|Directed by||George Pearson|
|Written by||Douglas Newton (novel)|
|Starring|| Dorothy Boyd |
|Edited by||Thorold Dickinson|
|Distributed by||Paramount British Pictures|
|25 September 1928|
|66 minutes |
Love's Option is a 1928 British silent adventure film directed by George Pearson and starring Dorothy Boyd, Patrick Aherne and James Carew. It was made at Cricklewood Studios based on the novel The Riddle by Douglas Newton. The film was distributed by Paramount Pictures' British subsidiary, enabling the company to meet its yearly quota set down by the British government. The film follows several rivals attempting to gain control of a valuable Spanish copper mine. It was known by the alternative title A Girl of Today.
All at Sea is a 1935 British comedy film directed by Anthony Kimmins and starring Googie Withers, Tyrell Davis and Rex Harrison. Its plot follows a young man who falls in love during a cruise, and takes up a false identity as a famous writer to impress her.
Too Many Crooks is a 1930 British comedy crime film directed by George King and starring Laurence Olivier, Dorothy Boyd and Arthur Stratton.
Wild Heather is a 1921 British drama film directed by Cecil Hepworth and starring Chrissie White, Gerald Ames, James Carew and George Dewhurst. It was based on the 1917 play Wild Heather by Dorothy Brandon.
Incident in Shanghai is a 1938 British drama film directed by John Paddy Carstairs and starring Margaret Vyner, Patrick Barr, Ralph Roberts and Derek Gorst. It was made at Pinewood Studios as a quota quickie for release by Paramount Pictures. It was shot in eleven days on a budget of £7,000.
Guilt is a 1931 British romance film directed by Reginald Fogwell and starring James Carew, Anne Grey, Harold Huth and James Fenton. In the film, the wife of a playwright has an affair with an actor.
Wings Over Africa is a 1936 British adventure film directed by Ladislao Vajda and starring Joan Gardner, Ian Colin, James Harcourt and James Carew.
City of Play is a 1929 British drama film directed by Denison Clift and starring Chili Bouchier, Patrick Aherne and Lawson Butt. It was made by Gainsborough Pictures and produced by Michael Balcon. It was made partly in sound.
Auld Lang Syne is a 1929 British musical film directed by George Pearson and starring Harry Lauder, Dorothy Boyd, and Patrick Aherne. It was originally made as a silent film, but in September 1929 sound was added. It was shot at Cricklewood Studios in Cricklewood, London.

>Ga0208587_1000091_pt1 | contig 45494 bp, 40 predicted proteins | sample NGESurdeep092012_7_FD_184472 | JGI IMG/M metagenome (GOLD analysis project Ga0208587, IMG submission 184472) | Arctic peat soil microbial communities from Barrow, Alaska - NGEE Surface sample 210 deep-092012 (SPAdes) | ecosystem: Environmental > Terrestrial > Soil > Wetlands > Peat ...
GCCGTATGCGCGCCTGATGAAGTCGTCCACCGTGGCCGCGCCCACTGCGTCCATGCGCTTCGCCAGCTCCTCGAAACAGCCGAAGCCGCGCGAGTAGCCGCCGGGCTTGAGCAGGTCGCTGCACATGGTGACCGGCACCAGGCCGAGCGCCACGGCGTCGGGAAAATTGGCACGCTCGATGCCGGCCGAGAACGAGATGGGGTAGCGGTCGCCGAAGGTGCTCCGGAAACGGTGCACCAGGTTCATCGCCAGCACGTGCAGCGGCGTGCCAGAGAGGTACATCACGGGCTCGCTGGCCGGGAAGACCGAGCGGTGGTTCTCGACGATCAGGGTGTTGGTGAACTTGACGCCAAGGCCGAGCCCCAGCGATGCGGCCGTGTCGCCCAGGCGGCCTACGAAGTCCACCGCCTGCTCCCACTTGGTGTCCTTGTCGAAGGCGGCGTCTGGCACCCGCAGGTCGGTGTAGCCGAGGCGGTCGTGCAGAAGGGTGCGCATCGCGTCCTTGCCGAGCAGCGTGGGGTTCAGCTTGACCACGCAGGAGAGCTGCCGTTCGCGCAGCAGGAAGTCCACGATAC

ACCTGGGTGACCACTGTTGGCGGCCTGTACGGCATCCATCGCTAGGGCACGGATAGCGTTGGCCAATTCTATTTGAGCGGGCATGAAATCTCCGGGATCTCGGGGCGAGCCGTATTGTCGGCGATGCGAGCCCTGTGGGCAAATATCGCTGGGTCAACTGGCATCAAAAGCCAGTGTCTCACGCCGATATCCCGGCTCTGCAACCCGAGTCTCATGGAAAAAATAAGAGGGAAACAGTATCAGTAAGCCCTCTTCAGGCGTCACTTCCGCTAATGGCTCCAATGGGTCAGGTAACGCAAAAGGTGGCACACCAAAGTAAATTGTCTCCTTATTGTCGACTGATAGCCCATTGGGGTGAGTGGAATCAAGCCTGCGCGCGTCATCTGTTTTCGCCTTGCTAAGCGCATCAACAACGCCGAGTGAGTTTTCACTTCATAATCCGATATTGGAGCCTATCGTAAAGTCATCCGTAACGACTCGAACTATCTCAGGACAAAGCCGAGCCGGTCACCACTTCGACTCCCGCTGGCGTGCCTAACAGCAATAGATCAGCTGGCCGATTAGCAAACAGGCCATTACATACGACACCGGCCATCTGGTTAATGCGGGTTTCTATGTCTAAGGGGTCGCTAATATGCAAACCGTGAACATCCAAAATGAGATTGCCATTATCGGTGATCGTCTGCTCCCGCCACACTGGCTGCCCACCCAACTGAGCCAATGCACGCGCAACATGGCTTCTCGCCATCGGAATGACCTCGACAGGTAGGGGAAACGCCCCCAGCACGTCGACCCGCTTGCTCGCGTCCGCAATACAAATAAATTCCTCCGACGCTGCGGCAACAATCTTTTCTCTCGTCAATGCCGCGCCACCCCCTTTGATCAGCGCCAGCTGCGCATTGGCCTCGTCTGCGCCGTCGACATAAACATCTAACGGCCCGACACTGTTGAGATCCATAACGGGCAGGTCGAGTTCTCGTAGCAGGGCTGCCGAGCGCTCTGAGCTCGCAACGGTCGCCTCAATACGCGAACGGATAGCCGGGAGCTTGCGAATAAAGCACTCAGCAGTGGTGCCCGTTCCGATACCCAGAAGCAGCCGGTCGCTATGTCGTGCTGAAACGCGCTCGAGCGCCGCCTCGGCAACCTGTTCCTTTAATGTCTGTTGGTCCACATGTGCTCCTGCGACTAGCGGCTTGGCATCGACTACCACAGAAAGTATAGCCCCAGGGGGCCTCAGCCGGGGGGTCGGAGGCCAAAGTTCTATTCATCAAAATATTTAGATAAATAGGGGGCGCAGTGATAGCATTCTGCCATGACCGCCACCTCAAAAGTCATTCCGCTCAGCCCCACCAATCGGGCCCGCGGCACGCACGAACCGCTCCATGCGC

Stranglehold is a 1931 British drama film directed by Henry Edwards and starring Isobel Elsom, Garry Marsh and Derrick De Marney. It was made by Warner Brothers at Teddington Studios as a quota quickie. It is now a lost film.
The Ball of Fortune is a 1926 British silent sports film directed by Hugh Croise and starring Billy Meredith, James Knight and Mabel Poulton. Based on the 1925 novel of the same title by Sydney Horler, the film is set against the backdrop of professional football. Top player Billy Meredith appears as himself. It was produced by an Leeds-based independent film company and involved footage shot at the city's Elland Road Stadium. It is now considered a lost film.
Two Wives for Henry is a 1933 British comedy film directed by Adrian Brunel and starring Garry Marsh, Dorothy Boyd and Jack Raine. A man decides to take a "substitute" wife with him for a vacation in Brighton, but things soon begin to go wrong.
Love at Sea is a 1936 British comedy film directed by Adrian Brunel and starring Rosalyn Boulter, Carl Harbord and Aubrey Mallalieu. During production a major fire broke out at British and Dominions Elstree Studios where the film was being shot. Brunel moved production to the nearby Rock Studios and managed to complete the film on time. The screenplay concerns a woman travelling on a cruise ship who falls in love with a suspected thief on board.
Two on a Doorstep is a 1936 British comedy film directed by Lawrence Huntington and starring Kay Hammond, Harold French and Anthony Hankey. The film was made at Rock Studios, Elstree. It was made as a quota quickie for release by the American company Paramount Pictures.
Ticket of Leave is a 1936 British crime film directed by Michael Hankinson and starring Dorothy Boyd, John Clements and George Merritt. It was made as a quota quickie at British and Dominions Elstree Studios by the British subsidiary of Paramount Pictures. The screenplay concerns a woman who joins forces with a criminal after he robs her flat. The title refers to the ticket of leave given to prisoners when they were released from jail.
Mr. Smith Carries On is a 1937 British crime film directed by Lister Laurance and starring Edward Rigby, Julien Mitchell and H. F. Maltby. It was made at Pinewood Studios as a quota quickie for release by Paramount Pictures. The screenplay concerns a secretary who accidentally shoots a business tycoon.
Oh No Doctor! is a 1934 British comedy film directed by George King and starring Jack Hobbs, Dorothy Boyd and James Finlayson. It was made as a quota quickie for distribution by the American company MGM.
To Brighton with Gladys is a 1933 British comedy film directed by George King and starring Harry Milton, Constance Shotter and Kate Cutler. It was made at Ealing Studios as a quota quickie.
The House of Unrest is a 1931 British mystery film directed by Leslie Howard Gordon and starring Dorothy Boyd, Malcolm Keen and Tom Helmore. It was made as a quota quickie at Cricklewood Studios.
The Lure is a 1933 British crime film directed by Arthur Maude and starring Anne Grey, Cyril Raymond and Alec Fraser. It was made at Wembley Studios as a quota quickie.
Call Me Mame is a 1933 British comedy film directed by John Daumery and starring Ethel Irving, John Batten and Dorothy Bartlam. It was made at Teddington Studios as a quota quickie.